A4E Members Urge Fundamental Changes in European Aviation Policy
At their Brussels held first Annual General Meeting, the CEOs of 14 EU carriers presented European decision makers and national regulators a comprehensive list of demands aimed at enhancing traffic flows within the block and abolishing excessive costs. Although remaining fierce competitors, through bundling their common interests legacy airlines, budget carriers and cargo operators demonstrated their mutual will to make their voices heard more effectively in the EU arena to enforce pressing goals.
That’s a lot of cash, indeed! Repeated walkouts by Air Traffic Controllers, predominantly in France, amounted to €12bn in revenue shortfalls and loss of earnings, which European carriers have
suffered between 2010 and today. “We’d like to see concrete action by the EU Commission to end these permanent ATC strikes,” urged CEO Carolyn McCall of EasyJet, when directly addressing Director
Henrik Hololei of the Commission’s Directorate General Mobility & Transport.
ATC strikes hamper employment growth
Ryanair’s straightforward speaking Chief Michael O’Leary supported her claim by dishing up critical figures. According to A4E data, 41 strike days in 2016 have pushed the overall number of strike days since 2010 to 217 accounting for over 35,000 cancelled flights and more than 7 million minutes in delays. An enormous impairment for EU carriers, leading to revenue losses of 6% and a 35 percent decrease in productivity, Michael said. Without these industrial actions caused repeatedly by a small minority in only 15 out of 28 EU member states, an estimated 140,000 additional jobs could have been created in Europe’s aviation sector, emphasized O’Leary.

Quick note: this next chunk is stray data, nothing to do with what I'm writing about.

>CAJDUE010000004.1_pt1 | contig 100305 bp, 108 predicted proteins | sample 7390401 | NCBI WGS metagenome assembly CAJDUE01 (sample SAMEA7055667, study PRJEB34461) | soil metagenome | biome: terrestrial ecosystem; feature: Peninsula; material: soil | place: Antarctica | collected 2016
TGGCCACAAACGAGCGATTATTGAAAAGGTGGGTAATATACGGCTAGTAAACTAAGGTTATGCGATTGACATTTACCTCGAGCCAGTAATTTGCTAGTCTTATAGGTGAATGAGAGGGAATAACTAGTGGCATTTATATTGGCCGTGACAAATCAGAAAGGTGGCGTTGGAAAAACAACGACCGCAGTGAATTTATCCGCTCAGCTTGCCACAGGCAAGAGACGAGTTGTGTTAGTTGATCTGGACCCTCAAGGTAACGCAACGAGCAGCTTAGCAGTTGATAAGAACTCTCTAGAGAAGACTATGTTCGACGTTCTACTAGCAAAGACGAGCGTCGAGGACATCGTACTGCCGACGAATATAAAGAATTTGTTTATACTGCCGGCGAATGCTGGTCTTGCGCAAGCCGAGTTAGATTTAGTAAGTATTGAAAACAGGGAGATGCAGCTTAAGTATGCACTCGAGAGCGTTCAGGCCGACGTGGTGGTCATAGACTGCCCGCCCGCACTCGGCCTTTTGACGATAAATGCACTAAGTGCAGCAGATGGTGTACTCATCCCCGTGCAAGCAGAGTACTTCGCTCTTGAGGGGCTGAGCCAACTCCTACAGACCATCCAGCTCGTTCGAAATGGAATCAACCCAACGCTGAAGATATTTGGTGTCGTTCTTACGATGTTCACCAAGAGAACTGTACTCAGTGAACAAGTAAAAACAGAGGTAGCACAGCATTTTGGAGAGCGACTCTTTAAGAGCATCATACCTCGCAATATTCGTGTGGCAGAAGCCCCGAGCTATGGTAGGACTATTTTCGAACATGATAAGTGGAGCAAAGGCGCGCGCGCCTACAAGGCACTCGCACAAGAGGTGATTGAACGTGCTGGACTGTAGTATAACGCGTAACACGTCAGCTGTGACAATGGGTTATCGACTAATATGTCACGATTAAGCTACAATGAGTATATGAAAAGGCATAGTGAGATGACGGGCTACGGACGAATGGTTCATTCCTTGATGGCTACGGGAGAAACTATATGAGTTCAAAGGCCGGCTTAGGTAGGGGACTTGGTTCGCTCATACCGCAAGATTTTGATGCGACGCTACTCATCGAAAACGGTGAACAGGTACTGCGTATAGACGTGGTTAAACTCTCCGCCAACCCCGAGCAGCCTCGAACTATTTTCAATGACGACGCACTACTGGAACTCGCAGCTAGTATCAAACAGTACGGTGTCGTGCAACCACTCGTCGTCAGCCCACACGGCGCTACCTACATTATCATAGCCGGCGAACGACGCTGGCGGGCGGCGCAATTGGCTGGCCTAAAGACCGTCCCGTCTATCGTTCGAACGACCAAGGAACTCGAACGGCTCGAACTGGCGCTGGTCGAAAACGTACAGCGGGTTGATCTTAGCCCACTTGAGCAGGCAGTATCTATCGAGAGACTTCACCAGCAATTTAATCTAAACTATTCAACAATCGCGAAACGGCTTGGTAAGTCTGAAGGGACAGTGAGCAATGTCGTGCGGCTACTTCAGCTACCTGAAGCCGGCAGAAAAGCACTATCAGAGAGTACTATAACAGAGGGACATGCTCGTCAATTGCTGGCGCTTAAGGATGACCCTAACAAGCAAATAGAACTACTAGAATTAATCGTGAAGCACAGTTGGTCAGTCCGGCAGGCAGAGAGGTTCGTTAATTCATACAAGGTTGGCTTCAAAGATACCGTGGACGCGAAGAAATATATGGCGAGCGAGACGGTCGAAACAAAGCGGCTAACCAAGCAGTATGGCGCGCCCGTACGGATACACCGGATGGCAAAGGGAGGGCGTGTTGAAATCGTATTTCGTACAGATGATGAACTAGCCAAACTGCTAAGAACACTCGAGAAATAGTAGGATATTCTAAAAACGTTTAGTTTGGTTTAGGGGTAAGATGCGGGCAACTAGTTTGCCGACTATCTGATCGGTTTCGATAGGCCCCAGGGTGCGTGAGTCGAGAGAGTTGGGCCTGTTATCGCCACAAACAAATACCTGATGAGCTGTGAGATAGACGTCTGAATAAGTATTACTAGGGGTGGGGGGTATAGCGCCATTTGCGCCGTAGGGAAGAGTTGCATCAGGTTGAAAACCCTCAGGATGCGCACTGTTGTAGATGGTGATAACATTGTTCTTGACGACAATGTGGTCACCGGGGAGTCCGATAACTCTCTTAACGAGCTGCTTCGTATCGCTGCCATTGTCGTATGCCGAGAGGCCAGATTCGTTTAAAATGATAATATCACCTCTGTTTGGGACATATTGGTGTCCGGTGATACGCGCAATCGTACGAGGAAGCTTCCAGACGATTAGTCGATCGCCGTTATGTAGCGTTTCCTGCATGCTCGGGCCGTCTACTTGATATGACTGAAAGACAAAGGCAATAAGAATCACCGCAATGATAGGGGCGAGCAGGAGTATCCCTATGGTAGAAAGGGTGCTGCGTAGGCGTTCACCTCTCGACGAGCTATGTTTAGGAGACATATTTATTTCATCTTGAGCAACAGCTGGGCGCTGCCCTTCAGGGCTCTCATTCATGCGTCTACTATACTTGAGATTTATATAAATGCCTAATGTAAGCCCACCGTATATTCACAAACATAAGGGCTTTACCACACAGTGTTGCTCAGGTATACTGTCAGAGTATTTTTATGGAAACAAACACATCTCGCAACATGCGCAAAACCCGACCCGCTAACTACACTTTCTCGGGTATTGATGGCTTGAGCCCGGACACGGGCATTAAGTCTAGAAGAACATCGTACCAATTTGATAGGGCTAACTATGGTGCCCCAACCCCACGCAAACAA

CEO Willie Walsh of IAG took the same line during the meet, pronouncing that “it’s time to end holding millions of people at ransom” caused by ATC strikes. Fast settling of this annoying topic “must become the number one issue standing on the EU aviation agenda,” demanded the manager, while being applauded by his A4E colleagues.
The EU Commission takes a defensive stance
And how did EU man Hololei react to the unanimous complaints tabled by the A4E big shots in his keynote presentation? By pointing out that the Commission’s hands are tied since Air Traffic Control policies are subject to national regulators. They and their governments should be addressed by the carriers demanding a fundamental change of the current mechanisms. Nevertheless, the Estonian-national acknowledged the woes of the airlines offering his assistance for finding suitable ways out of the current plight. Europe’s aviation sector, stated Hololei, accounts for 26.4 percent of the world market. A well-functioning industry is essential for the people living in the member states, the connectivity of travelers and air freight and the Union’s entire economy. A sharp reduction of ATC strikes is necessary in order to reach this goal.
Kind words, but questionable as to whether they will lead to sustainable consequences.
A4E and Canso sign pact